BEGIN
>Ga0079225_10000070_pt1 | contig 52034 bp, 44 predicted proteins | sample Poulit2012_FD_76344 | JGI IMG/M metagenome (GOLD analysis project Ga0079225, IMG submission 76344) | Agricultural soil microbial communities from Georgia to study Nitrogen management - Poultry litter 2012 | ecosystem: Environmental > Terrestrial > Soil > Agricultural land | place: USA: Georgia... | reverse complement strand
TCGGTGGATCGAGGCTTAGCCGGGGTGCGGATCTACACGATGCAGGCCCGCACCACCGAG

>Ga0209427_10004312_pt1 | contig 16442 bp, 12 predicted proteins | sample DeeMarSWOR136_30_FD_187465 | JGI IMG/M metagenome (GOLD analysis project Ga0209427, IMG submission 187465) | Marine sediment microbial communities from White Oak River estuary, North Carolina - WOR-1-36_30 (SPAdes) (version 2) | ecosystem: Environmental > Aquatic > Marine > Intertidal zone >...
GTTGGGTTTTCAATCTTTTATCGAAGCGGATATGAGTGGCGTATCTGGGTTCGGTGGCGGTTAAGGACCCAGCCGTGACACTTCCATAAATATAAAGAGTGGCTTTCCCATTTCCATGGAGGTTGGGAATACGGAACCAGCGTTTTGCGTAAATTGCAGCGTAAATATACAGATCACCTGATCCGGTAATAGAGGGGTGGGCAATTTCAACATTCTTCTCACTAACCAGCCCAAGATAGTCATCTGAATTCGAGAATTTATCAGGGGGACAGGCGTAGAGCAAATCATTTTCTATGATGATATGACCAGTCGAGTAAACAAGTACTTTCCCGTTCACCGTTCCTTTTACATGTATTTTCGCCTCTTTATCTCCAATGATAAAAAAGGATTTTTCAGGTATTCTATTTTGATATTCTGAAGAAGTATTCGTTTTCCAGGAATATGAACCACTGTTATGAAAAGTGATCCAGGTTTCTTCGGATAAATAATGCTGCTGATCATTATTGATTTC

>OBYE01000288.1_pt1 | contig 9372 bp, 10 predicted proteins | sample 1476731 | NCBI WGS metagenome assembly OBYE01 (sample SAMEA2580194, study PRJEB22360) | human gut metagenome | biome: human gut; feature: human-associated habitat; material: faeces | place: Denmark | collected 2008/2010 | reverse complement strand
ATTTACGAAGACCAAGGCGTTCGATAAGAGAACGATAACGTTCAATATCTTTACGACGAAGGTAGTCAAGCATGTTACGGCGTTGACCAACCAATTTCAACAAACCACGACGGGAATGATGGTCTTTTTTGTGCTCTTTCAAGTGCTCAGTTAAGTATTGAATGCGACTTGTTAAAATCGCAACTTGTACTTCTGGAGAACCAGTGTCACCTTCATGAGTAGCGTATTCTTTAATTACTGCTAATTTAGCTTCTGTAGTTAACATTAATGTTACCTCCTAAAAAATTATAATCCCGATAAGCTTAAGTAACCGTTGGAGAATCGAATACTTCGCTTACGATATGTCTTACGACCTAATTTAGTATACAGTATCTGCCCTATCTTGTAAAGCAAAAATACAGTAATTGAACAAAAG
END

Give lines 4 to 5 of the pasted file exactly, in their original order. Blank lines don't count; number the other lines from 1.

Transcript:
GTTGGGTTTTCAATCTTTTATCGAAGCGGATATGAGTGGCGTATCTGGGTTCGGTGGCGGTTAAGGACCCAGCCGTGACACTTCCATAAATATAAAGAGTGGCTTTCCCATTTCCATGGAGGTTGGGAATACGGAACCAGCGTTTTGCGTAAATTGCAGCGTAAATATACAGATCACCTGATCCGGTAATAGAGGGGTGGGCAATTTCAACATTCTTCTCACTAACCAGCCCAAGATAGTCATCTGAATTCGAGAATTTATCAGGGGGACAGGCGTAGAGCAAATCATTTTCTATGATGATATGACCAGTCGAGTAAACAAGTACTTTCCCGTTCACCGTTCCTTTTACATGTATTTTCGCCTCTTTATCTCCAATGATAAAAAAGGATTTTTCAGGTATTCTATTTTGATATTCTGAAGAAGTATTCGTTTTCCAGGAATATGAACCACTGTTATGAAAAGTGATCCAGGTTTCTTCGGATAAATAATGCTGCTGATCATTATTGATTTC

>OBYE01000288.1_pt1 | contig 9372 bp, 10 predicted proteins | sample 1476731 | NCBI WGS metagenome assembly OBYE01 (sample SAMEA2580194, study PRJEB22360) | human gut metagenome | biome: human gut; feature: human-associated habitat; material: faeces | place: Denmark | collected 2008/2010 | reverse complement strand